Steelers linebacker speaks cautiously, but he's clearly not a fan of NFL's protective Guardian Caps – TribLIVE

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When it comes to the NFL’s new “Guardian Caps,” Pittsburgh Steelers linebacker Myles Jack is at least trying to be more diplomatic than, say, for instance, Green Bay’s De’Vondre Campbell.

“I just think it’s stupid, to be honest,” Campbell said via Packers Wire. “You say you’re doing it to protect us, but the minute we take them off, we’re going to be so used to hitting with them that when you hit without it, it’s going to feel a lot different.”

The Great Gazoo-lookin’ caps are soft-shell pads that attach to the outside of the helmet. As explained by ESPN back in March, “the current version reduces force from head contact by up to 20% if all players involved in the contact are using it.”

And while it’s obvious Jack isn’t exactly a fan of the caps either, he’s willing to be a bit more political in his assessment of wearing them than Campbell is.

“Safety first. And they’re making the game safe, so if it’s going to make longevity for careers, it’s all good,” Jack said.

But make no mistake, Jack isn’t a fan of having to wear the extra layer of protection.

“I don’t like ’em personally. I don’t want to make a criticism of them. Whoever invented them, they are somewhere on a yacht with their shirt off enjoying their money,” Jack said. “It’s not going to give you that full collision where it echoes through your teeth, and you really feel it. So I don’t like it. I’d rather just feel it. But it’s for safety. … No problem with safety.”

The lack of echo through the teeth is exactly what the NFL wants to reduce. Especially in practice. Players are going to have to wear the Guardian Caps in practice at least up to the second preseason game.


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Campbell isn’t alone in his concern. His head coach Matt LaFleur is an advocate of the caps but does understand Campbell’s worry.

“I don’t want the guys to feel the confidence that they can now use their head,” LaFleur said. “So, that’s one of the things that’s not so great about it. You can get a false confidence, and now your technique suffers, and I definitely don’t want to see us go that way.”

New York Jets coach Robert Saleh also expressed similar concerns recently. And Arizona Cardinals defensive lineman J.J. Watt went so far as to say, “You feel like a bobblehead. Like you’re gonna fall over.”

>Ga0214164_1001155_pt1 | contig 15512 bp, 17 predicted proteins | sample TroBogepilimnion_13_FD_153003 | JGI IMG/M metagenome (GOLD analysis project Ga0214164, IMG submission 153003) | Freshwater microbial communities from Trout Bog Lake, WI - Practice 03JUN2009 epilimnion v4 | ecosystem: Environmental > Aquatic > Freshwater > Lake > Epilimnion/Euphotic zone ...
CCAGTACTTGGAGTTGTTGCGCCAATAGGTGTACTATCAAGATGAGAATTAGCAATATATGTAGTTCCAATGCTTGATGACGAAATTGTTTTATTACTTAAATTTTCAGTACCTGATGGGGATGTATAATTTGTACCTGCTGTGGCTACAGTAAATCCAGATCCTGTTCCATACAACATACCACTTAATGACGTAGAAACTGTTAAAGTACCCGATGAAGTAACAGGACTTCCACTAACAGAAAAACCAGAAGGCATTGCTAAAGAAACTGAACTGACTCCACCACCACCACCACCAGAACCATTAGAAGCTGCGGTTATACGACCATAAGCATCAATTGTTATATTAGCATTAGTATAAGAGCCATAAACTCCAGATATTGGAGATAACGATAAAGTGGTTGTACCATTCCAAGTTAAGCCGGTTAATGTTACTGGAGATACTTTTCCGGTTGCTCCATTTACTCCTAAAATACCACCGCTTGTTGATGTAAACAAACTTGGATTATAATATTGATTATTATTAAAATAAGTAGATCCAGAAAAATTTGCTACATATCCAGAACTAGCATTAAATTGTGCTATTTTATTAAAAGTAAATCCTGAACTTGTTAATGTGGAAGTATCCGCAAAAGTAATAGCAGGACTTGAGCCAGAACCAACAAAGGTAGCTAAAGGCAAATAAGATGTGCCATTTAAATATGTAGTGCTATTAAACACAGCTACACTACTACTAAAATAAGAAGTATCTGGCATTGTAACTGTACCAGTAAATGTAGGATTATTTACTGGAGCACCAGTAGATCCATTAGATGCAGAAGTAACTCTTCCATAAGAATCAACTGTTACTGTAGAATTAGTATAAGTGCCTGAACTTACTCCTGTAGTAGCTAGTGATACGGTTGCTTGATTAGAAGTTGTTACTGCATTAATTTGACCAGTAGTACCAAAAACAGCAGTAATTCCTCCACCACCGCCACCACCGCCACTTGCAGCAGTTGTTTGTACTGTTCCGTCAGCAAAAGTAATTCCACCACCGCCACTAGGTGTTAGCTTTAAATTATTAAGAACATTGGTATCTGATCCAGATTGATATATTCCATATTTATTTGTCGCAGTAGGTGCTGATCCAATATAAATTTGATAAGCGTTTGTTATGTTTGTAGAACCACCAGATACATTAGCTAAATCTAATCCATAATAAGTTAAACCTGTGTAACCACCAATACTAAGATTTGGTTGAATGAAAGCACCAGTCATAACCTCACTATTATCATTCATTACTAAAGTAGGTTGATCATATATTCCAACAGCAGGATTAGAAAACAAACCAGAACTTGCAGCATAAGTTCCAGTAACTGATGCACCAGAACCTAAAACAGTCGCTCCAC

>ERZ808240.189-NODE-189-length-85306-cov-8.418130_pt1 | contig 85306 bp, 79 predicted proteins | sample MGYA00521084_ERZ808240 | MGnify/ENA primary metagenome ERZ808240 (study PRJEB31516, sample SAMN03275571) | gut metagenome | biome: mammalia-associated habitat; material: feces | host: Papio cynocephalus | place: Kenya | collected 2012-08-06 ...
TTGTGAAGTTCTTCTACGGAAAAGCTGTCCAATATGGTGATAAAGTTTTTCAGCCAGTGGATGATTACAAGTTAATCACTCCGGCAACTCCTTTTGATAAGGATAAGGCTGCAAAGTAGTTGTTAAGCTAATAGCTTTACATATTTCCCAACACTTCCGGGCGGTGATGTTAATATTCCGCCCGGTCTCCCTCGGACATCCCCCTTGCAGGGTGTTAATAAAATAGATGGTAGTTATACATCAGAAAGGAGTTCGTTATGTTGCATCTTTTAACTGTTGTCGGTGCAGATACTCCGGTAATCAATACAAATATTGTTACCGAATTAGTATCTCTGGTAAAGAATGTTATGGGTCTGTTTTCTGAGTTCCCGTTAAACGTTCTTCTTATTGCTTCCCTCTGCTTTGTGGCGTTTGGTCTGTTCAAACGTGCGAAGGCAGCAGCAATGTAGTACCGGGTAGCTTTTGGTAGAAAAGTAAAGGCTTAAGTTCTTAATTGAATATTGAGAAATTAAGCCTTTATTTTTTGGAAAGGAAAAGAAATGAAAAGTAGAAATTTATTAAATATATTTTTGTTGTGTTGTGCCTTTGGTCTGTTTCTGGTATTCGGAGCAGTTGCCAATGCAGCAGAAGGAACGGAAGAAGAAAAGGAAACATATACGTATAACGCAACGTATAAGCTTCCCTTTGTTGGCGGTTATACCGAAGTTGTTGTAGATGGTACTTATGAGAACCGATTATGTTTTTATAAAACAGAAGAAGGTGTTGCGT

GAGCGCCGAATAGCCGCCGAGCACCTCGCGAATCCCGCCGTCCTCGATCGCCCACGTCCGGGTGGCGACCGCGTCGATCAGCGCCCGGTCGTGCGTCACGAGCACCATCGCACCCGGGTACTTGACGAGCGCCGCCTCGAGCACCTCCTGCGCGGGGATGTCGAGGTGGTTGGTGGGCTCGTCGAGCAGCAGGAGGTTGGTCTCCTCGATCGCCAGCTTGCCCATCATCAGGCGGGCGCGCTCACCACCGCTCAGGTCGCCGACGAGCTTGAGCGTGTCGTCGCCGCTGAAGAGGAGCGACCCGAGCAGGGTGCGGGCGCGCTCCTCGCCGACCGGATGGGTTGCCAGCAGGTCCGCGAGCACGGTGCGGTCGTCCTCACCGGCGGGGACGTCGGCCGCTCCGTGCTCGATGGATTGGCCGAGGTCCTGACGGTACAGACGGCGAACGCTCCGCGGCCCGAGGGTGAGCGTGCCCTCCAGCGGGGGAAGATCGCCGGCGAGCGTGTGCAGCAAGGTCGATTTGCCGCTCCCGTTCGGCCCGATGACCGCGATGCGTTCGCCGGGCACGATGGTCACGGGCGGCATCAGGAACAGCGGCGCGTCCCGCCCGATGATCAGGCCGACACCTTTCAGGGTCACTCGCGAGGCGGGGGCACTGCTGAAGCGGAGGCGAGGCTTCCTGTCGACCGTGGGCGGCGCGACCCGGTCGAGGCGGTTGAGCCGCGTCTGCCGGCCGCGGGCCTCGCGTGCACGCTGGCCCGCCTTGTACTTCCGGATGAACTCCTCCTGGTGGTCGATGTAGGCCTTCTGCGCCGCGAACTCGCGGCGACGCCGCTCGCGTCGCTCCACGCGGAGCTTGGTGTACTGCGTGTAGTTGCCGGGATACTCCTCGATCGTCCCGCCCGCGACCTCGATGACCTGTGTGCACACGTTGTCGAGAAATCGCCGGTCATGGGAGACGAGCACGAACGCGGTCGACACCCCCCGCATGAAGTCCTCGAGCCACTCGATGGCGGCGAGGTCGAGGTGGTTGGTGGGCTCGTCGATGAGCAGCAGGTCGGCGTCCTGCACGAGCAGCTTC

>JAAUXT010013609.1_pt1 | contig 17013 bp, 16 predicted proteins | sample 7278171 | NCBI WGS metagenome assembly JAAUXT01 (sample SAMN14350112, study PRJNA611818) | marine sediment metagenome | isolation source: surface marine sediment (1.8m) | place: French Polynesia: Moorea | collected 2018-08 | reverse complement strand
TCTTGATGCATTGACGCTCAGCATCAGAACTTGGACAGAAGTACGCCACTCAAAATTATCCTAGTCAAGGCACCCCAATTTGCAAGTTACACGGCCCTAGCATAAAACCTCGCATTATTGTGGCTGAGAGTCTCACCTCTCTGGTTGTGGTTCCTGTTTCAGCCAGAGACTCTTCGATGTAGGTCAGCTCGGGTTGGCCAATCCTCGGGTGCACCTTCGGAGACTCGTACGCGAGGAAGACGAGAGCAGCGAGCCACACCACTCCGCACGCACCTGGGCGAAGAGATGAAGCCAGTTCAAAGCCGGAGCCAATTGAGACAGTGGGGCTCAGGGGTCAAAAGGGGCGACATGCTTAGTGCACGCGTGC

Jack’s biggest concern seems to be that defensive players in practice — and coaches who evaluate them — may not be getting an accurate read of how effectively they are hitting. He says the caps are absorbing a significant amount of the blow. Even when two players properly have their heads up and may meet squarely, facemask-to-facemask— as Jack and Derek Watt did in a “backs-on-backers” drill Monday.

“When you hit, it doesn’t create that separation you would typically get. It kind of cushions the blow a little bit. Personally, I would rather butt heads,” Jack said. “It’s like an airbag.”

Interestingly enough, early in that drill, head coach Mike Tomlin had been getting on some defensive players for not “getting rid of blockers.”

“Get them off you,” Tomlin shouted at the defensive group.

That might have been some evidence of what Jack was discussing. After that initial pop of the pads on the primary collision, (legal) force between the helmets was being absorbed by the caps, thus making it easier for the blockers to stay on their targets and harder for the rushers to get free.

And perhaps that could lead to frustration and bad habits by young defenders who are just trying to make the team.

But in order to win the battle of safety, the players are going to have to lose by making some sacrifices along the way.

Whether that’s balance (as Watt said), technique (as Saleh, LaFleur and Campbell said) or credit for making good hits (as Jack said), the players shouldn’t expect the league to reverse course on this action. I’m willing to bet those caps are here to stay forever.

Perhaps the player concerns are the only thing slowing the momentum toward making them mandatory on game days.

As dumb as they look, don’t rule it out.

TribLIVE Steelers writers Joe Rutter and Chris Adamski join Tim Benz for a training camp round table podcast in Monday’s Bella Construction “Letters from Camp.”

Listen: Tim Benz reports from Steelers training camp

Letters From Camp podcast–Steelers Training Camp Round table

Tim Benz is a Tribune-Review staff writer. You can contact Tim at or via Twitter. All tweets could be reposted. All emails are subject to publication unless specified otherwise.

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